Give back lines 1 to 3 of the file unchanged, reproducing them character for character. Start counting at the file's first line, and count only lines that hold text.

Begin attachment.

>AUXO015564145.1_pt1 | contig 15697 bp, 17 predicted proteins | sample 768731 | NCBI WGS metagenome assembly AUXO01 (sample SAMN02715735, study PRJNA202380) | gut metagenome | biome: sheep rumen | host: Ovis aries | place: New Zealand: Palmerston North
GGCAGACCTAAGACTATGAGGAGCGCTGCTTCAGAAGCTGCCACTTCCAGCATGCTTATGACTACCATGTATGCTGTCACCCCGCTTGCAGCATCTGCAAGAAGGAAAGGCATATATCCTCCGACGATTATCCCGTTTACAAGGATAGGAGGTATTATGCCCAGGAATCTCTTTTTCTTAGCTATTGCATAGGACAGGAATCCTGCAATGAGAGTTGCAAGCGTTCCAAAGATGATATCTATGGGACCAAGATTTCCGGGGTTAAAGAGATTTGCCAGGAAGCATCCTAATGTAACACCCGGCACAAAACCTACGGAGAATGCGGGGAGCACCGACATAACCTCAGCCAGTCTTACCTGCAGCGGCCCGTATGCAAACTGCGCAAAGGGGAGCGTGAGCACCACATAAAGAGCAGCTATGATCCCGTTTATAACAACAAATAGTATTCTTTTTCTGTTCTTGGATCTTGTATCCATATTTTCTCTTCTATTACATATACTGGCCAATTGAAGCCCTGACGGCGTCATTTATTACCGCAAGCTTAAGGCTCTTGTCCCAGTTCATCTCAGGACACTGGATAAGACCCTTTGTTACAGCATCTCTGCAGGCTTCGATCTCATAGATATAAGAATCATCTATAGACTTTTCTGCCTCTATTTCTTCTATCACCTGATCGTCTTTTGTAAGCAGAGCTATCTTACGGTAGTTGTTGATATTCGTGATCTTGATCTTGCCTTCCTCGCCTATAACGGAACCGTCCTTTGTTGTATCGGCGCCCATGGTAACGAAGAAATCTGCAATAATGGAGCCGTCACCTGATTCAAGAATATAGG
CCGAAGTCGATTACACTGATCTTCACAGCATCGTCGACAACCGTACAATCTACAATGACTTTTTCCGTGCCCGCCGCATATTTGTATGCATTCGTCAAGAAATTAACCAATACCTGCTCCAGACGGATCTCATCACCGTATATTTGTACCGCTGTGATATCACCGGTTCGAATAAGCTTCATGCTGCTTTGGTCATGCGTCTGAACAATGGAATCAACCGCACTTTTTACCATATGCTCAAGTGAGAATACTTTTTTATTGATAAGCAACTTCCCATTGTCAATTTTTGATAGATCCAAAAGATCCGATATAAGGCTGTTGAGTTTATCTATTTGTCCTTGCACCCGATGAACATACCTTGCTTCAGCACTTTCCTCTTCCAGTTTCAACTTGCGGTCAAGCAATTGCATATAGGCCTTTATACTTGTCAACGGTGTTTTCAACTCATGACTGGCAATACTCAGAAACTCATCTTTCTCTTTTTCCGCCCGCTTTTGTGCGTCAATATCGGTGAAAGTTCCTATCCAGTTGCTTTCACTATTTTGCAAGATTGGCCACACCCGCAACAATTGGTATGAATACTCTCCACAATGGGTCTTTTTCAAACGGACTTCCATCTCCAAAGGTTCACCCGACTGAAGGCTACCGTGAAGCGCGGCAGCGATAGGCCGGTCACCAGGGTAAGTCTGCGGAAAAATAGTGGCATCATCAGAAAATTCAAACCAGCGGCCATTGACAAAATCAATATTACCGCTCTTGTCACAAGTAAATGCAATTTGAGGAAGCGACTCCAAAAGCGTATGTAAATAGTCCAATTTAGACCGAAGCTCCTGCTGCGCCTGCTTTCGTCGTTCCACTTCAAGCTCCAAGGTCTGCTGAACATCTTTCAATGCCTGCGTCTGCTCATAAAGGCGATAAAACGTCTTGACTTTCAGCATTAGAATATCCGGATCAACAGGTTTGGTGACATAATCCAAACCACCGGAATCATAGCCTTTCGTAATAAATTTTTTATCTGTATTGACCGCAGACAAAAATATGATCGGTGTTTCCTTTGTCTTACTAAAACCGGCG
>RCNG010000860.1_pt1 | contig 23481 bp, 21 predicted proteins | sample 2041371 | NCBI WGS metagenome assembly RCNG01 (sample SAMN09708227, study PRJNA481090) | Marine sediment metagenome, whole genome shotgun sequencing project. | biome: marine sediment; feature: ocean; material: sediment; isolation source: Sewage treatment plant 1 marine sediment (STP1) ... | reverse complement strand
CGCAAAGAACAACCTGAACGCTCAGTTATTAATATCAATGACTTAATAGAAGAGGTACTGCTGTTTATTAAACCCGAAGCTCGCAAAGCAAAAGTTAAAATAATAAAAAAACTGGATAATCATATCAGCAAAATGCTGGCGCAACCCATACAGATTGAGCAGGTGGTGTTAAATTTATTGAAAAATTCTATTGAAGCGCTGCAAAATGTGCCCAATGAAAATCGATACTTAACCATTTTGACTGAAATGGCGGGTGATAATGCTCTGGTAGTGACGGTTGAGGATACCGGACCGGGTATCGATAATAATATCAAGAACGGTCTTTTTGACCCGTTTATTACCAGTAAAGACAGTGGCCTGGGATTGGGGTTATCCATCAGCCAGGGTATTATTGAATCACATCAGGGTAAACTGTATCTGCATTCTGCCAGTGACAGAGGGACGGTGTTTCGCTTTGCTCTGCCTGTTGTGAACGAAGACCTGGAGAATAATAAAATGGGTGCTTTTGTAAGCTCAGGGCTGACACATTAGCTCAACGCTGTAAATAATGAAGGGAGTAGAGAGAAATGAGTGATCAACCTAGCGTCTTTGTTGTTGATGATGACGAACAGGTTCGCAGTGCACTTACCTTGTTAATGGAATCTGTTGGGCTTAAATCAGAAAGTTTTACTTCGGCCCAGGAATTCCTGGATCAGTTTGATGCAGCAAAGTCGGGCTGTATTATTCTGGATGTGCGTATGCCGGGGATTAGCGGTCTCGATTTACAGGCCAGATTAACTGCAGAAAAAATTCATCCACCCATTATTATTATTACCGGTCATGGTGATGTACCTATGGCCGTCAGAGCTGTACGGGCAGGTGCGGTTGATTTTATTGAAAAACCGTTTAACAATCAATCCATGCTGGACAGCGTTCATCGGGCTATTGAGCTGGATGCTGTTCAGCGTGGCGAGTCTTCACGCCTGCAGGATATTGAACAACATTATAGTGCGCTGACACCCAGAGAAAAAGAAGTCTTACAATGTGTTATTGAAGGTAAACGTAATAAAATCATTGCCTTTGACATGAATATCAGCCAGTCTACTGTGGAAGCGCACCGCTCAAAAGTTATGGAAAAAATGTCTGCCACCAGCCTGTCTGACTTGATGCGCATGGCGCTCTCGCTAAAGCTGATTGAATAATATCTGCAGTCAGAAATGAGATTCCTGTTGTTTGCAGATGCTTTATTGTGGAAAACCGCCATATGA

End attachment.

>AUXO015564145.1_pt1 | contig 15697 bp, 17 predicted proteins | sample 768731 | NCBI WGS metagenome assembly AUXO01 (sample SAMN02715735, study PRJNA202380) | gut metagenome | biome: sheep rumen | host: Ovis aries | place: New Zealand: Palmerston North
GGCAGACCTAAGACTATGAGGAGCGCTGCTTCAGAAGCTGCCACTTCCAGCATGCTTATGACTACCATGTATGCTGTCACCCCGCTTGCAGCATCTGCAAGAAGGAAAGGCATATATCCTCCGACGATTATCCCGTTTACAAGGATAGGAGGTATTATGCCCAGGAATCTCTTTTTCTTAGCTATTGCATAGGACAGGAATCCTGCAATGAGAGTTGCAAGCGTTCCAAAGATGATATCTATGGGACCAAGATTTCCGGGGTTAAAGAGATTTGCCAGGAAGCATCCTAATGTAACACCCGGCACAAAACCTACGGAGAATGCGGGGAGCACCGACATAACCTCAGCCAGTCTTACCTGCAGCGGCCCGTATGCAAACTGCGCAAAGGGGAGCGTGAGCACCACATAAAGAGCAGCTATGATCCCGTTTATAACAACAAATAGTATTCTTTTTCTGTTCTTGGATCTTGTATCCATATTTTCTCTTCTATTACATATACTGGCCAATTGAAGCCCTGACGGCGTCATTTATTACCGCAAGCTTAAGGCTCTTGTCCCAGTTCATCTCAGGACACTGGATAAGACCCTTTGTTACAGCATCTCTGCAGGCTTCGATCTCATAGATATAAGAATCATCTATAGACTTTTCTGCCTCTATTTCTTCTATCACCTGATCGTCTTTTGTAAGCAGAGCTATCTTACGGTAGTTGTTGATATTCGTGATCTTGATCTTGCCTTCCTCGCCTATAACGGAACCGTCCTTTGTTGTATCGGCGCCCATGGTAACGAAGAAATCTGCAATAATGGAGCCGTCACCTGATTCAAGAATATAGG
CCGAAGTCGATTACACTGATCTTCACAGCATCGTCGACAACCGTACAATCTACAATGACTTTTTCCGTGCCCGCCGCATATTTGTATGCATTCGTCAAGAAATTAACCAATACCTGCTCCAGACGGATCTCATCACCGTATATTTGTACCGCTGTGATATCACCGGTTCGAATAAGCTTCATGCTGCTTTGGTCATGCGTCTGAACAATGGAATCAACCGCACTTTTTACCATATGCTCAAGTGAGAATACTTTTTTATTGATAAGCAACTTCCCATTGTCAATTTTTGATAGATCCAAAAGATCCGATATAAGGCTGTTGAGTTTATCTATTTGTCCTTGCACCCGATGAACATACCTTGCTTCAGCACTTTCCTCTTCCAGTTTCAACTTGCGGTCAAGCAATTGCATATAGGCCTTTATACTTGTCAACGGTGTTTTCAACTCATGACTGGCAATACTCAGAAACTCATCTTTCTCTTTTTCCGCCCGCTTTTGTGCGTCAATATCGGTGAAAGTTCCTATCCAGTTGCTTTCACTATTTTGCAAGATTGGCCACACCCGCAACAATTGGTATGAATACTCTCCACAATGGGTCTTTTTCAAACGGACTTCCATCTCCAAAGGTTCACCCGACTGAAGGCTACCGTGAAGCGCGGCAGCGATAGGCCGGTCACCAGGGTAAGTCTGCGGAAAAATAGTGGCATCATCAGAAAATTCAAACCAGCGGCCATTGACAAAATCAATATTACCGCTCTTGTCACAAGTAAATGCAATTTGAGGAAGCGACTCCAAAAGCGTATGTAAATAGTCCAATTTAGACCGAAGCTCCTGCTGCGCCTGCTTTCGTCGTTCCACTTCAAGCTCCAAGGTCTGCTGAACATCTTTCAATGCCTGCGTCTGCTCATAAAGGCGATAAAACGTCTTGACTTTCAGCATTAGAATATCCGGATCAACAGGTTTGGTGACATAATCCAAACCACCGGAATCATAGCCTTTCGTAATAAATTTTTTATCTGTATTGACCGCAGACAAAAATATGATCGGTGTTTCCTTTGTCTTACTAAAACCGGCG